How Balance Transfers Impact FICO Scores

By Eva Norlyk Smith, Ph.D. October 25, 2011

Need money for a small home remodeling job, or to make much needed car repairs? Or do you simply want to use a 0 percent balance transfer offer to pay down high-interest credit card debt?

Th_balance-transferBefore you apply for that new balance transfer card, make sure you know the ins and outs of how balance transfers impact FICO scores so you can minimize potential disadvantages.

Taking out a balance transfer may lower your FICO score in the short-term. But it can also help boost your score over time. Here are the three ways in which taking out a balance transfer will impact your credit score.

1. Opening a new account will shorten the average length of your credit history.
Any time you open a new credit card, it will shorten the average length of your overall credit history.

“About 15 percent of your FICO score takes into account the length of your credit history,” says Kim McGrigg, Community and Media Relations Manager at Money Management International. “Part of that average is all your accounts, so when you open a new account, obviously it affects the average length of credit history. If you close the old credit account, it will impact scores even more.”

The good news is that the impact on credit scores from opening a new account is small and relatively short-lived, as long as you follow good credit management practices on the new account. The key is to keep that old account open and use the card occasionally so it’s still active.

2. Credit inquiries will ding your FICO score.
Each time you apply for credit, a lender will check your credit history to determine if you’re a good credit risk. This will show up on your credit report as a “hard inquiry,” which can lower your score.

According to FICO, one credit inquiry every once in a while will have minimal impact, shaving as little as four to eight points off credit scores, and the effect, again, is relatively short-lived. However, frequent credit inquiries affect FICO scores proportionately more and the impact lasts longer.

3. Your credit utilization rate will suffer or improve, depending on how you use your balance transfer.
Next to paying bills on time, your credit utilization rate, or debt-to-credit ratio, is one of the most important components of your FICO score. It makes up a full 30 percent of scores.

And when you take advantage of a balance transfer offer, it can hurt or help your credit utilization rate, depending on how you use the loan.

For example, if you open a 0 APR balance transfer credit card in order to fund a small home remodeling project or large purchase that you plan to pay off gradually, your debt-to-credit utilization will increase, lowering your score. The impact may be blunted by the fact that your overall credit limit will also increase. However, if the loan is large enough, your score will still be negatively impacted until you pay down the loan.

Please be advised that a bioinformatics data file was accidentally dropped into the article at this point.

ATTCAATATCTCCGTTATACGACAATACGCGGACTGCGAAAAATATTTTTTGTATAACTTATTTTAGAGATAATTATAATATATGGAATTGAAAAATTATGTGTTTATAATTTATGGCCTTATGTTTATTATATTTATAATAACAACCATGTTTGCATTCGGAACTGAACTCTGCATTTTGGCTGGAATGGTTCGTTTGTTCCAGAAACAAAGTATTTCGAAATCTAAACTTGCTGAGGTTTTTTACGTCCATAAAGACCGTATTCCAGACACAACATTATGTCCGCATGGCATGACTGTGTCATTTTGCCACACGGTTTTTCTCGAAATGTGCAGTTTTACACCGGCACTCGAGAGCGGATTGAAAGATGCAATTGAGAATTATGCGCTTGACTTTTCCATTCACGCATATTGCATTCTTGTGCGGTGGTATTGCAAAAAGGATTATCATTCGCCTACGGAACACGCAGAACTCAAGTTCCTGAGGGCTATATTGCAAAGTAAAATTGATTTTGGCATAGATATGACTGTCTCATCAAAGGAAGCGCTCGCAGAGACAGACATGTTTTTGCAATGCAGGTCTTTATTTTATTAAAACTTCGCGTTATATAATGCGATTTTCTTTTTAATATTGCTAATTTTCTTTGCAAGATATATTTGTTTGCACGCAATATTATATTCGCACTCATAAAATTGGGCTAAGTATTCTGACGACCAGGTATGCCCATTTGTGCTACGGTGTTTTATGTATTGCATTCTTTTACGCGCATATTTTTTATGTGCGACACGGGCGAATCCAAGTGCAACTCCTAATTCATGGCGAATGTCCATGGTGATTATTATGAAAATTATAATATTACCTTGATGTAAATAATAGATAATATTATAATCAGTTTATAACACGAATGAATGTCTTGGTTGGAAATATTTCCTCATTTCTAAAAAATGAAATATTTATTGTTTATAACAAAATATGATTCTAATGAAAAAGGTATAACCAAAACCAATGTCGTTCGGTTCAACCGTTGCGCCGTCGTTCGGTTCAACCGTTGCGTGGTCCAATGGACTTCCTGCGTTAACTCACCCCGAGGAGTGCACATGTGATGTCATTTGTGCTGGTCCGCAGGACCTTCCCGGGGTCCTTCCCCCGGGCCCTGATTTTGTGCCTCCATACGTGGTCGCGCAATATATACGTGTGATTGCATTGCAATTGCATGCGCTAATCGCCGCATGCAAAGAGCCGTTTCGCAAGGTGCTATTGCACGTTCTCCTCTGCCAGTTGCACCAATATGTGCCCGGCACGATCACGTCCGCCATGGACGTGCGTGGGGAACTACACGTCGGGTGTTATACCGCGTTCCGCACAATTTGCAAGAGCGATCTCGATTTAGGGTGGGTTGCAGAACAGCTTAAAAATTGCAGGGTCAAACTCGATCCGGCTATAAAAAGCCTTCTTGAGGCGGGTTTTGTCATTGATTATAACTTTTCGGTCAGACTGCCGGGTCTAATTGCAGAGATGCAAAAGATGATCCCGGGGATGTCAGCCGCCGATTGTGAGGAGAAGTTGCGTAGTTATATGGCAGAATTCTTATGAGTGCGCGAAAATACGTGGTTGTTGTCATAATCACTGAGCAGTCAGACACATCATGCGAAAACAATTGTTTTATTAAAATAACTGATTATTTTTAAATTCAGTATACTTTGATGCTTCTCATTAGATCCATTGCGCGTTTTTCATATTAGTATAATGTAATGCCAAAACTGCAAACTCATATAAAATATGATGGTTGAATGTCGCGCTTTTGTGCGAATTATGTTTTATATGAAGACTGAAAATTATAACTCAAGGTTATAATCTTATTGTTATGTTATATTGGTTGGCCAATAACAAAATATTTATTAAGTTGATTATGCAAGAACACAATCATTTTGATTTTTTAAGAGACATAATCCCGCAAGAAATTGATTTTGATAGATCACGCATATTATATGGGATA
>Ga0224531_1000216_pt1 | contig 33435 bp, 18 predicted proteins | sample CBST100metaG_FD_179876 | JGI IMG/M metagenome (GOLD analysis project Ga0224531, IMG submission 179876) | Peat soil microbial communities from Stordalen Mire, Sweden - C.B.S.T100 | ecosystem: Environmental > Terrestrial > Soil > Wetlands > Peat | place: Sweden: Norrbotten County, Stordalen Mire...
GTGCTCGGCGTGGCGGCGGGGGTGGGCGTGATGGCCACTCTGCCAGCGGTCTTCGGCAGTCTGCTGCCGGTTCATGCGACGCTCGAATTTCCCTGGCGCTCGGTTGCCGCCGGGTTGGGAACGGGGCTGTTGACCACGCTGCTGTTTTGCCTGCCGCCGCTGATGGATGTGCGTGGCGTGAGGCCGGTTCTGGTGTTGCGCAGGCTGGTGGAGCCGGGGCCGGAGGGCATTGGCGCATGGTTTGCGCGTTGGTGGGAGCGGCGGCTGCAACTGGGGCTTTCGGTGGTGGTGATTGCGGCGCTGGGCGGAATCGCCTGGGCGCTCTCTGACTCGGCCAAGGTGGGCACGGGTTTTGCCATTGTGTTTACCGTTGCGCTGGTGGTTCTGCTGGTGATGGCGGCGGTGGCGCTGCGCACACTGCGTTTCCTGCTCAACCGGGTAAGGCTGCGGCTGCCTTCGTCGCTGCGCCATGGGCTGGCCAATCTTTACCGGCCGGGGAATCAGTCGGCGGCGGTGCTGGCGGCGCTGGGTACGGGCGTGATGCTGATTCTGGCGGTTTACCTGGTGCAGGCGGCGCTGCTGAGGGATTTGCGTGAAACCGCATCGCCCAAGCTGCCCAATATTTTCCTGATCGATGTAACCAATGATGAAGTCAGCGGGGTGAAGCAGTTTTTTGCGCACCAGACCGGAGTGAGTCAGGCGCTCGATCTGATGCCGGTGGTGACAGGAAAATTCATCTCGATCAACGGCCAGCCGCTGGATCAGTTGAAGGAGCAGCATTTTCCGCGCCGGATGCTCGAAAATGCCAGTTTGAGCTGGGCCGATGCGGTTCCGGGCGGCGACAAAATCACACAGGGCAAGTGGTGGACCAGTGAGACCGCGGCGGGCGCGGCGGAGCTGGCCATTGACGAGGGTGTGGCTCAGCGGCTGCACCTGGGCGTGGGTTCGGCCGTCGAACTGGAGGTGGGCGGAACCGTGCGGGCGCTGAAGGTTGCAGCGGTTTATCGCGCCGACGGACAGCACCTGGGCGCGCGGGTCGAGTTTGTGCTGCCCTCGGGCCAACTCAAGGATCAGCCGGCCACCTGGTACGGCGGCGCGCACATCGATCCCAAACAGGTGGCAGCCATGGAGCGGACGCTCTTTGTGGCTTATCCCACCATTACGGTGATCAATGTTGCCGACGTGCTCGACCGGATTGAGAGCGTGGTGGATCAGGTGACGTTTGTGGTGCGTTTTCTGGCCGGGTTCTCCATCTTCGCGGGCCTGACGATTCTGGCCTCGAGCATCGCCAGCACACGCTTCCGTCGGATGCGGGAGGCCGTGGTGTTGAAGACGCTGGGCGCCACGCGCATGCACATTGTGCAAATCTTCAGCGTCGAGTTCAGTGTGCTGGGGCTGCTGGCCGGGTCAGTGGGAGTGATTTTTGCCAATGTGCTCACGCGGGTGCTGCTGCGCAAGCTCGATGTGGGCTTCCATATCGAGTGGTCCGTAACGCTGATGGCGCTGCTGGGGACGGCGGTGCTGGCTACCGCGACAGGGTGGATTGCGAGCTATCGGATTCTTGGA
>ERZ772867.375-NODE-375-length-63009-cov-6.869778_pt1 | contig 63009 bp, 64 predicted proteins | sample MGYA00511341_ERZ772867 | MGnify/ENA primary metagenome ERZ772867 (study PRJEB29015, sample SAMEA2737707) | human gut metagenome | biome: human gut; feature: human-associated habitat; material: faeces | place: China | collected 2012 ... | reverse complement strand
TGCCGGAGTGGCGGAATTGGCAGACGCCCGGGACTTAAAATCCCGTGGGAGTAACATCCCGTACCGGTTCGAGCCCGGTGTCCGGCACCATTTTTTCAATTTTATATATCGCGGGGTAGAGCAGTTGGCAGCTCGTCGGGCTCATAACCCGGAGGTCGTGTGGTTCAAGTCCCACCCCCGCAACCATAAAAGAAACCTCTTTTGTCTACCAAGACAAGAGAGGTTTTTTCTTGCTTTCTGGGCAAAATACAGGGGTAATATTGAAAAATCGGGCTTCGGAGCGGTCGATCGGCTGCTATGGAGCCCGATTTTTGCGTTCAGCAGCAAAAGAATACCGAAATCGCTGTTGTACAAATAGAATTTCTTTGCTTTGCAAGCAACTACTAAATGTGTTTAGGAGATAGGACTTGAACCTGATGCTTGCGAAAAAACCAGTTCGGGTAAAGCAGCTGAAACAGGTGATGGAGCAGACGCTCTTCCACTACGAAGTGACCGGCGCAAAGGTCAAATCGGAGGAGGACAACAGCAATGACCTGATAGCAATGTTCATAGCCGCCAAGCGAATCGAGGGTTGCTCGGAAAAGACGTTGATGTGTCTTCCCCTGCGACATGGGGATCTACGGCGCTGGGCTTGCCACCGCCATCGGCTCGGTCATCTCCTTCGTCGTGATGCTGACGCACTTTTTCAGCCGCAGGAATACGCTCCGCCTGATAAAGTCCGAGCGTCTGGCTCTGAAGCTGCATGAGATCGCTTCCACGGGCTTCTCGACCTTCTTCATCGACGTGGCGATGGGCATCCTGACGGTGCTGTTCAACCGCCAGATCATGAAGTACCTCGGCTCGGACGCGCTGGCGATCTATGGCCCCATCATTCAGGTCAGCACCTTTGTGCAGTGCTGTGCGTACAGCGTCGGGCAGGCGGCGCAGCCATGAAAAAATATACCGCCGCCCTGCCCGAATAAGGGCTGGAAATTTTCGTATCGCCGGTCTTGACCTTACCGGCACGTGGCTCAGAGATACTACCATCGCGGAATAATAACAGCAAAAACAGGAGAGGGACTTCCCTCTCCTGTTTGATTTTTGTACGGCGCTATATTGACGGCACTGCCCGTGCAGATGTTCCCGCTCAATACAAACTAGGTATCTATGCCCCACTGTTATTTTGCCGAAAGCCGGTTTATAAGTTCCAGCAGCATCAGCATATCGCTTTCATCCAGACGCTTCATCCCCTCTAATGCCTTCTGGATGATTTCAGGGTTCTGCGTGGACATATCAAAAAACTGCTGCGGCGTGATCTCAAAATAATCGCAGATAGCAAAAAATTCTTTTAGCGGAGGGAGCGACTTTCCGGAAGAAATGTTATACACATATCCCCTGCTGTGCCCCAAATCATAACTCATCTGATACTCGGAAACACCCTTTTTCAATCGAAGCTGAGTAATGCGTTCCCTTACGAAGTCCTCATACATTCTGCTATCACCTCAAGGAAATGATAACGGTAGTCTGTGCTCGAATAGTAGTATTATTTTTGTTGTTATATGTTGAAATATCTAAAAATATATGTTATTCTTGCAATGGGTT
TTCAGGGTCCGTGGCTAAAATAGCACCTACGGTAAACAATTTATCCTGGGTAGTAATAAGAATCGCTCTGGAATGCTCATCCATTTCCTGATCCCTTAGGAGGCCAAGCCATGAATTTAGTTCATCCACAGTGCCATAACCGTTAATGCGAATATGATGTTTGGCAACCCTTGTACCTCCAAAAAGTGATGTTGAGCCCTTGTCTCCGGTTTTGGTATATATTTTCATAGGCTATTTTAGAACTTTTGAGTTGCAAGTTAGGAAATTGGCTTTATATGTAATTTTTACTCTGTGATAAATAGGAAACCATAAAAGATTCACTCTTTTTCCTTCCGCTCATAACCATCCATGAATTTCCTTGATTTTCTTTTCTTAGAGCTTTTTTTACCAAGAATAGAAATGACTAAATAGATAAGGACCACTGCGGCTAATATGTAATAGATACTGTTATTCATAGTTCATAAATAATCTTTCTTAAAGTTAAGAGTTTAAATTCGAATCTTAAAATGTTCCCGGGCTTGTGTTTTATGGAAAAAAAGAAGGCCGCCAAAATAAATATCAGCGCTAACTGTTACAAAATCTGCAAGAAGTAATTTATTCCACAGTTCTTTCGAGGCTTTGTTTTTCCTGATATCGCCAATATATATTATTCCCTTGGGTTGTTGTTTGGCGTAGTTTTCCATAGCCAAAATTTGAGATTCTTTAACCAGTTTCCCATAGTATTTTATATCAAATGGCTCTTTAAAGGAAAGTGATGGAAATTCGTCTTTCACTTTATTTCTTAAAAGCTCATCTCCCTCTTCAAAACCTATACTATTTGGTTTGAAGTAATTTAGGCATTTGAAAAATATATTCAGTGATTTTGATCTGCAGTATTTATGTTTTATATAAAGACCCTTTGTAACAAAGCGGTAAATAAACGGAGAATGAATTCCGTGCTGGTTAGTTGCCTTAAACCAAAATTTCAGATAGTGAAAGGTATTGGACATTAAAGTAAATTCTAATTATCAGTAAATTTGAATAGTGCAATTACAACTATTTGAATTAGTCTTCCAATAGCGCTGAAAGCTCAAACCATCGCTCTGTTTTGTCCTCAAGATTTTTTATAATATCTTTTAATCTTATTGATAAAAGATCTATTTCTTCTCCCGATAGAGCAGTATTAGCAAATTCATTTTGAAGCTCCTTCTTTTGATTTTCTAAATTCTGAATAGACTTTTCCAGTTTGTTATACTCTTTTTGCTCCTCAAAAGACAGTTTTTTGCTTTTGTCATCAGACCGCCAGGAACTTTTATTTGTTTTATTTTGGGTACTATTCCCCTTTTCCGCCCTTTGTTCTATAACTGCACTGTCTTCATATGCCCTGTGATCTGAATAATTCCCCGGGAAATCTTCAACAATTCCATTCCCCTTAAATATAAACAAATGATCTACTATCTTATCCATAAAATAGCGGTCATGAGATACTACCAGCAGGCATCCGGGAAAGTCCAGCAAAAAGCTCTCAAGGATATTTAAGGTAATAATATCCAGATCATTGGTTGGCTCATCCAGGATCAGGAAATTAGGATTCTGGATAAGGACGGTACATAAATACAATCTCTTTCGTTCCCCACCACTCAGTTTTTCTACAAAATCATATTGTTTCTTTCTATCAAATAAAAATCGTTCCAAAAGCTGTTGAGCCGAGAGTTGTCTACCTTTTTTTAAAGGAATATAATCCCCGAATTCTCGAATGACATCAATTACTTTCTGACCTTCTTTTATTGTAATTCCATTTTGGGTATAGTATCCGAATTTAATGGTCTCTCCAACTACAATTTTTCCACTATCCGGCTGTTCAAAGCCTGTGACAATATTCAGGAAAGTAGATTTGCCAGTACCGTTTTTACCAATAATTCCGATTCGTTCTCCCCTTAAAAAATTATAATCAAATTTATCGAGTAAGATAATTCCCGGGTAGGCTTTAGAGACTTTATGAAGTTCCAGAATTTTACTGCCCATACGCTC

On the other hand, if you take out a balance transfer to pay off existing high-interest debt on another credit card, your overall utilization will decrease. The amount of debt that you have will stay the same, but with the new credit card, you will have a greater overall credit limit, so the total debt-to-credit utilization will improve.

In addition, your within-card utilization may also improve, which help boost your score. For example, let’s say you apply for a new balance transfer credit card and get a card with a $10,000 limit. If you transfer $5,400 from a card with a $6,000 credit limit to a card with a $10,000 limit, you will lower your overall credit utilization — and you will lower the within-card utilization as well (from 90 percent utilization to 50 percent).

Your credit score may be temporarily dinged by opening a new account. However, because credit utilization accounts for a full 30 percent of your score and opening new accounts only affects 10 percent of your score, the overall impact will still be positive.

However, with that said, be aware that having extra credit available could also turn out to be a credit score liability if you’re not careful, warns McGrigg, especially if you keep your old account open and active.

“It’s true that if you don’t close the old account, you might actually have a chance to improve scores,” says McGrigg. “However, that’s only true if you don’t charge the account right up again. For many people, having an account with a zero balance is too tempting, and they might end up twice as much in debt as before.”

It’s also important that you don’t get complacent, warn experts. Transferring your debt to a lower interest balance transfer card may be a step in the right direction — but there’s still more work to be done.

“So many people think that [by] moving to a better account with a better interest rate, their problems are solved,” warns credit repair expert and financial literacy advocate Harrine Freeman, “But they’re really just moving money. Don’t get fooled by tricks and gimmicks. You don’t know what will happen in another year; you could move, you could lose your job. It’s best to just pay your debt the old-fashioned way.”

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